Despite “relentless pressure” from rising interest rates and global turmoil, Australia’s economic activity, as measured by GDP growth, grew more than expected in the second quarter, according to official figures released on Wednesday.
GDP grew by 2.1% year-on-year, slightly lower than in the first quarter but higher than forecasts of 1.8%.
Compared to the first quarter, it increased by 0.4%, in line with forecasts and higher than the expansions seen in Germany, France and the United Kingdom.
Although Australia is in a position of “relative strength”, Treasurer (Minister) Jim Chalmers has warned that it remains vulnerable as China – the country’s main trading partner – struggles with its own economic downturn.
“This is a sustainable result, but we know that families are under pressure from rising cost of living and interest rates,” Mr Chalmers said when presenting the results. National Accounts of the country.
“Inflation is coming down, but very high, and we want to moderate quickly.”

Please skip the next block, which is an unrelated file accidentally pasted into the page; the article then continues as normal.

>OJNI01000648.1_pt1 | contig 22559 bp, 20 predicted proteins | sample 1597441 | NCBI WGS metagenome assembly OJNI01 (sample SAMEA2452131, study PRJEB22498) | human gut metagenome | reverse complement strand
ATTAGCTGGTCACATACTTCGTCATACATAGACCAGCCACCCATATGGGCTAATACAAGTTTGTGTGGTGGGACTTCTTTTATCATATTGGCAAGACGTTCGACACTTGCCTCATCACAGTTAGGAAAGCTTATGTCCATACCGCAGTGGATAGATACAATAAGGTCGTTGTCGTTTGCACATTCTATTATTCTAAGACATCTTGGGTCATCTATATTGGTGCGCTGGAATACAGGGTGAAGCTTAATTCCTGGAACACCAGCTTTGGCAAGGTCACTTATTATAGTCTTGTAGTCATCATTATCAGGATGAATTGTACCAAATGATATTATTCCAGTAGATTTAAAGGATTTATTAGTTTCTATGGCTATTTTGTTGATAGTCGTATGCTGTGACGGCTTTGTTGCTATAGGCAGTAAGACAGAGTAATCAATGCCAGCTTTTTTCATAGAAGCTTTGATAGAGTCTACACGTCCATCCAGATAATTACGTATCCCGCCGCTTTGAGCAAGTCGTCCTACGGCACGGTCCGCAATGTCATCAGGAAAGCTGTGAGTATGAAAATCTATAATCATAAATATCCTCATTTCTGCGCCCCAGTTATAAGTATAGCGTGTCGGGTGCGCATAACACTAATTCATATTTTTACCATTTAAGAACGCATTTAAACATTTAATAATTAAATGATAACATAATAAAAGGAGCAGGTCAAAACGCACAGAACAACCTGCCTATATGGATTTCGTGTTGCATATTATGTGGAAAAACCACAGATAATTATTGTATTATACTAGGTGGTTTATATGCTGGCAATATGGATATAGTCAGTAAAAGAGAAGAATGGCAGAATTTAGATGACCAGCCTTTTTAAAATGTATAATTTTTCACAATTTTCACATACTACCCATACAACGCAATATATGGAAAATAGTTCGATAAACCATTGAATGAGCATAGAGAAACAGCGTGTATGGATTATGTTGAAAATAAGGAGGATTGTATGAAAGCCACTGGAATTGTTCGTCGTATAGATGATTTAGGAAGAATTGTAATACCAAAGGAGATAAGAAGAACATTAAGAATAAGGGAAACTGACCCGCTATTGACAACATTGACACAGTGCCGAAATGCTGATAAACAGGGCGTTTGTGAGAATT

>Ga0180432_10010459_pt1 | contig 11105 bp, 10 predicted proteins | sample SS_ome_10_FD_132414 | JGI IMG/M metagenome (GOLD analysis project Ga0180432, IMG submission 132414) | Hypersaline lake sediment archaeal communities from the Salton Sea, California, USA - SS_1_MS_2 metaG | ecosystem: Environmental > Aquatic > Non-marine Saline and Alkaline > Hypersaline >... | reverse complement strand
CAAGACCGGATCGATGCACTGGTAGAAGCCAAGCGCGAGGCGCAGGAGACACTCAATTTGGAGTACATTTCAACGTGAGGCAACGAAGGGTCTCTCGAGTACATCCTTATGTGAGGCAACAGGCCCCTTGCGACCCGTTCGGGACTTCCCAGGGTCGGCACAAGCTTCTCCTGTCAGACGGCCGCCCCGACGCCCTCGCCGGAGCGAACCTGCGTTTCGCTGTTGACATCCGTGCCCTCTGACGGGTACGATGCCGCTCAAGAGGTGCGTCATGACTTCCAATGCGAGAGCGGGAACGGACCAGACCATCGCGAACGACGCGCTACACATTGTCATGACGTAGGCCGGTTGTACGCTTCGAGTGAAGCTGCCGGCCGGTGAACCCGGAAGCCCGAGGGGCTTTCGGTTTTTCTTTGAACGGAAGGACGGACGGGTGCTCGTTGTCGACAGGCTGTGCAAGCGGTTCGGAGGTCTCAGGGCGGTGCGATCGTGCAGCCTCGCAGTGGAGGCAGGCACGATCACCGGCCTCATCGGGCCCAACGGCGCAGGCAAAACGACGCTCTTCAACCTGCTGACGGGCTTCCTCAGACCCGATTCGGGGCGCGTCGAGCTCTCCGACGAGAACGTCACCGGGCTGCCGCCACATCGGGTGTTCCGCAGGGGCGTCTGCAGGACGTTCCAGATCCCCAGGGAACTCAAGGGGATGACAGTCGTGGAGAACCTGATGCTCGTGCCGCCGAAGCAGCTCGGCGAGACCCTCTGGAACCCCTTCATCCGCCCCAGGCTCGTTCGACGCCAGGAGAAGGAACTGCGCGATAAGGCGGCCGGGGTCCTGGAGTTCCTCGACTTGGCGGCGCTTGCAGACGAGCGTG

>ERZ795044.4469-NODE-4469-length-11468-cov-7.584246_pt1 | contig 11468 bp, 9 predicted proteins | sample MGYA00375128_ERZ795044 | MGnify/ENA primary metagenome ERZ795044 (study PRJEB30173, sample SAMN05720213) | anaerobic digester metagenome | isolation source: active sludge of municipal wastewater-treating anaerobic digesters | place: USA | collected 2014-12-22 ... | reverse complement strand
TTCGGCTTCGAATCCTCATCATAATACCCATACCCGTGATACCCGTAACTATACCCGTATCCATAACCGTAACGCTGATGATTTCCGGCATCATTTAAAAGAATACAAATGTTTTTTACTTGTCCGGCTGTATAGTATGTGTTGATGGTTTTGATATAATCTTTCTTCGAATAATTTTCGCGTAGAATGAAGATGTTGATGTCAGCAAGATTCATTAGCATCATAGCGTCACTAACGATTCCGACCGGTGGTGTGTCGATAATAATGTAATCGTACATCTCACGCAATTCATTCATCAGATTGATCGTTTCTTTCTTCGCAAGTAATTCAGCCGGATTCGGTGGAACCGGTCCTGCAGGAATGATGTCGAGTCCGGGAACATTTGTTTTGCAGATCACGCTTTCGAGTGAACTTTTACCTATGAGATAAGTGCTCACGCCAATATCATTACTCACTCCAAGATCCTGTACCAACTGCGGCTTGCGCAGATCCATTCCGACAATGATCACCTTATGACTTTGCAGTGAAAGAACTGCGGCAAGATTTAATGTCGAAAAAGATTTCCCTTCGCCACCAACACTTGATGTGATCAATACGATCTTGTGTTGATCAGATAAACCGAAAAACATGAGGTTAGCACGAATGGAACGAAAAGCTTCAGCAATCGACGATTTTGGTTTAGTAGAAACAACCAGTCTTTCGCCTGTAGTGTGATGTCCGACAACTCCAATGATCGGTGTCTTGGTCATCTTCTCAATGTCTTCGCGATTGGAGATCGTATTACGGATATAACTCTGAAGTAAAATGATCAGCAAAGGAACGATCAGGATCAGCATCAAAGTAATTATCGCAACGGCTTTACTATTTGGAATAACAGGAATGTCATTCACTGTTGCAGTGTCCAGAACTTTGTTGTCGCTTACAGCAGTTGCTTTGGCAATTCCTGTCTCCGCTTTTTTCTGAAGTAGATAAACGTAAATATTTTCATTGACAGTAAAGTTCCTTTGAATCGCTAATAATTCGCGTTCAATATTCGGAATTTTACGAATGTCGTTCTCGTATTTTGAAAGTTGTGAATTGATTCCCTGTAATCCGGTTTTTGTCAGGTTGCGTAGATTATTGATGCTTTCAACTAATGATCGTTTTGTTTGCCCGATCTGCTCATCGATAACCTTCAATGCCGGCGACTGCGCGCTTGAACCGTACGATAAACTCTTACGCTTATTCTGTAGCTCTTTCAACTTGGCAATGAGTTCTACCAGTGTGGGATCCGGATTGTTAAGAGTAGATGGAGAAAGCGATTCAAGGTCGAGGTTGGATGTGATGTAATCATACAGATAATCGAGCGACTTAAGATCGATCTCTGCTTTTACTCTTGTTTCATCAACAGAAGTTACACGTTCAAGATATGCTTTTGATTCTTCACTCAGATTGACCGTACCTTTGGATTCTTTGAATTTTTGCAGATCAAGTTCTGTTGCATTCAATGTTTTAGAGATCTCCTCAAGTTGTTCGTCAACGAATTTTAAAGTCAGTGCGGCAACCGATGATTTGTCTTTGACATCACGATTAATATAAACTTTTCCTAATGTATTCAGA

Chalmers warned that economic activity will “decline significantly” in the coming year, echoing a similar message earlier this week by the country’s central bank, which raised borrowing costs 12 times from last year.
Reserve Bank of Australia (RBA) Governor Philip Lowe left the policy rate unchanged at 4.1% on Tuesday, citing “uncertainty surrounding the economic outlook”.
National Australia Bank experts said in a note, “The RBA is increasingly confident that higher rates are helping to reduce demand and improve balance in the economy – and (the) data (on the economy) provide further evidence.”
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